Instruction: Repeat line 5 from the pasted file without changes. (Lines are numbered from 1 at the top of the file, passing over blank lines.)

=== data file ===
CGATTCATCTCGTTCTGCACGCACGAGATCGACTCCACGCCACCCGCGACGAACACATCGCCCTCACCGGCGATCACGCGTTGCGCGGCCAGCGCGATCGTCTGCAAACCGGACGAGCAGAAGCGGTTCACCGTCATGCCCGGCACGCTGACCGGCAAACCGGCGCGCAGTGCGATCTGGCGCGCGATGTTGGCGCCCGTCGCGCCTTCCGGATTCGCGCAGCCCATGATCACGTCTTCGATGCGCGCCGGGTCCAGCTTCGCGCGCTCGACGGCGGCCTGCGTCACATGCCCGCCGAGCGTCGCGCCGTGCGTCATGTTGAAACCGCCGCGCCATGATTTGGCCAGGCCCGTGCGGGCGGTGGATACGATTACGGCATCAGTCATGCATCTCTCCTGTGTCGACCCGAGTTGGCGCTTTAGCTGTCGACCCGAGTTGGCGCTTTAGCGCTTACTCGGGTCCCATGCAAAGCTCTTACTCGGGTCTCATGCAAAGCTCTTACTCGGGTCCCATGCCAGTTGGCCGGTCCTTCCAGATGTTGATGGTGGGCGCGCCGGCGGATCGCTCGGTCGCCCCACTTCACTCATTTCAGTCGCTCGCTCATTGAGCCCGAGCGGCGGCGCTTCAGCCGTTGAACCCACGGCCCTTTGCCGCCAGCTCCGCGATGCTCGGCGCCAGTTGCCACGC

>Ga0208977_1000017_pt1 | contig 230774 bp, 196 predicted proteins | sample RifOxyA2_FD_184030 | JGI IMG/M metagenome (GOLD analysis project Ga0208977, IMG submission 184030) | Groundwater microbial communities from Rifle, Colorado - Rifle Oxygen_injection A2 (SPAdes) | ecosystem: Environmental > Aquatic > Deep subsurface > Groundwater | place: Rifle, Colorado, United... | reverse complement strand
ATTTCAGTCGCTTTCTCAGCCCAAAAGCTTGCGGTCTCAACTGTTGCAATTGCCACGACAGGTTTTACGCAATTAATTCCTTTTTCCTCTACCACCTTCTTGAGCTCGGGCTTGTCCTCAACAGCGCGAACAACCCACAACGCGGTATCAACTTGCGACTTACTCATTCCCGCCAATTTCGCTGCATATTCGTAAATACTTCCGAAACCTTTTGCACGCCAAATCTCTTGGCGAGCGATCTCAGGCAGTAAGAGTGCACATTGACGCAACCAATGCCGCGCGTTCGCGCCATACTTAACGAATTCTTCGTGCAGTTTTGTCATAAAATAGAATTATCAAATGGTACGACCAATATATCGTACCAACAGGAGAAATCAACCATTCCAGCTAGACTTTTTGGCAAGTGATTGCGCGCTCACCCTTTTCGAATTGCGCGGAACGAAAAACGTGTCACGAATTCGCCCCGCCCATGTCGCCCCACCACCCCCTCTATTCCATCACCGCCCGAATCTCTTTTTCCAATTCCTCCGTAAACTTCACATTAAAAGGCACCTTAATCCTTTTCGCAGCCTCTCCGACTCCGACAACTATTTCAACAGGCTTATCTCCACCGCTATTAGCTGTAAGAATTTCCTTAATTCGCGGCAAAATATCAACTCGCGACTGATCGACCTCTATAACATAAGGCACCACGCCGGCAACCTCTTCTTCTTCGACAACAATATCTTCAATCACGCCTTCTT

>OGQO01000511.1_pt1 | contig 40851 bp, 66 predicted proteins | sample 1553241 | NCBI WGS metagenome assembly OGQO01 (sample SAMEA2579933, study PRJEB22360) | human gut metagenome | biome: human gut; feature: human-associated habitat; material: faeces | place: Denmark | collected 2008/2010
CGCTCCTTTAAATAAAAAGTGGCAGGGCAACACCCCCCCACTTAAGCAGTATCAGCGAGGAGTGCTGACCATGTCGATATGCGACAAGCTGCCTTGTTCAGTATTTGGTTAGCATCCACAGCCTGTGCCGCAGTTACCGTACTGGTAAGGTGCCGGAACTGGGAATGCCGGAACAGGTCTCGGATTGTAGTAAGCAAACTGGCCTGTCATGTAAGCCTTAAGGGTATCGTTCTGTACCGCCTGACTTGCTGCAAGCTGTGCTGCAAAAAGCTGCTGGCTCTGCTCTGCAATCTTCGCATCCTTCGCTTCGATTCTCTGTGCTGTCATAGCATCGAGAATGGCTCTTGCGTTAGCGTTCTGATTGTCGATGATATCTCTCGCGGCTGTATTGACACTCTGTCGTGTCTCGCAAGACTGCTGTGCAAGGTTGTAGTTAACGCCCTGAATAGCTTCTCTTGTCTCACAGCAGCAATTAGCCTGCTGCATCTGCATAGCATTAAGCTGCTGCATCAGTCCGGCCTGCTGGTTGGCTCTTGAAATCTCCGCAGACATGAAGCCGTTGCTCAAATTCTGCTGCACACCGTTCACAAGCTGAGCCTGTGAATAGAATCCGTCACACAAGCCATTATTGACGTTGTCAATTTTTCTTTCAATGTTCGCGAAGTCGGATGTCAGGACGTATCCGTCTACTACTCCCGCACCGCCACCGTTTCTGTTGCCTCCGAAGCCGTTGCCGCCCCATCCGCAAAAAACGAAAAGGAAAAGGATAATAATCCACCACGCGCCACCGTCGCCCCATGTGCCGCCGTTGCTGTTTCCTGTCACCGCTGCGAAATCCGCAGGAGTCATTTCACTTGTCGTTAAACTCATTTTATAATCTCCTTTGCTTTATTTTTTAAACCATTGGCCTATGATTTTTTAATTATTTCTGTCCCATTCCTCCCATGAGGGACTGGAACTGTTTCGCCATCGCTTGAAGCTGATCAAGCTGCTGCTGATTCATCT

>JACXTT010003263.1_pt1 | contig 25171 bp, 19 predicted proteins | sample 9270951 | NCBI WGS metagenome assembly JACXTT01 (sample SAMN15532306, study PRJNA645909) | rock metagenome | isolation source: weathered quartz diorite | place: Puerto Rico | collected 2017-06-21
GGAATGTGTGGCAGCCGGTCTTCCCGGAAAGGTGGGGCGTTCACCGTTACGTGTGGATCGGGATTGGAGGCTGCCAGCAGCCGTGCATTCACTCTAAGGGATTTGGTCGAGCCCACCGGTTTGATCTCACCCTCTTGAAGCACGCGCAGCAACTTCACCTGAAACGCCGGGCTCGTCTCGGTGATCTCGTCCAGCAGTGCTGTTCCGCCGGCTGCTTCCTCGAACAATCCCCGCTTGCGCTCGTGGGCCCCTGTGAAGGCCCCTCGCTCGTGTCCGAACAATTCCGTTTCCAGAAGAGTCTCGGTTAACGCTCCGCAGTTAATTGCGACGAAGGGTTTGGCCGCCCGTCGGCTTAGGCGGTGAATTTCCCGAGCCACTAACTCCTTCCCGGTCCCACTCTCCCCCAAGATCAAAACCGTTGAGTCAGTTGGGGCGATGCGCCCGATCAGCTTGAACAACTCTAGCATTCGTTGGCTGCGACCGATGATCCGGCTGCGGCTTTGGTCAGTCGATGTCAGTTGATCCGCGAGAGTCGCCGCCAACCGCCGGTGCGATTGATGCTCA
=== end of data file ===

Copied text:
CGCTCCTTTAAATAAAAAGTGGCAGGGCAACACCCCCCCACTTAAGCAGTATCAGCGAGGAGTGCTGACCATGTCGATATGCGACAAGCTGCCTTGTTCAGTATTTGGTTAGCATCCACAGCCTGTGCCGCAGTTACCGTACTGGTAAGGTGCCGGAACTGGGAATGCCGGAACAGGTCTCGGATTGTAGTAAGCAAACTGGCCTGTCATGTAAGCCTTAAGGGTATCGTTCTGTACCGCCTGACTTGCTGCAAGCTGTGCTGCAAAAAGCTGCTGGCTCTGCTCTGCAATCTTCGCATCCTTCGCTTCGATTCTCTGTGCTGTCATAGCATCGAGAATGGCTCTTGCGTTAGCGTTCTGATTGTCGATGATATCTCTCGCGGCTGTATTGACACTCTGTCGTGTCTCGCAAGACTGCTGTGCAAGGTTGTAGTTAACGCCCTGAATAGCTTCTCTTGTCTCACAGCAGCAATTAGCCTGCTGCATCTGCATAGCATTAAGCTGCTGCATCAGTCCGGCCTGCTGGTTGGCTCTTGAAATCTCCGCAGACATGAAGCCGTTGCTCAAATTCTGCTGCACACCGTTCACAAGCTGAGCCTGTGAATAGAATCCGTCACACAAGCCATTATTGACGTTGTCAATTTTTCTTTCAATGTTCGCGAAGTCGGATGTCAGGACGTATCCGTCTACTACTCCCGCACCGCCACCGTTTCTGTTGCCTCCGAAGCCGTTGCCGCCCCATCCGCAAAAAACGAAAAGGAAAAGGATAATAATCCACCACGCGCCACCGTCGCCCCATGTGCCGCCGTTGCTGTTTCCTGTCACCGCTGCGAAATCCGCAGGAGTCATTTCACTTGTCGTTAAACTCATTTTATAATCTCCTTTGCTTTATTTTTTAAACCATTGGCCTATGATTTTTTAATTATTTCTGTCCCATTCCTCCCATGAGGGACTGGAACTGTTTCGCCATCGCTTGAAGCTGATCAAGCTGCTGCTGATTCATCT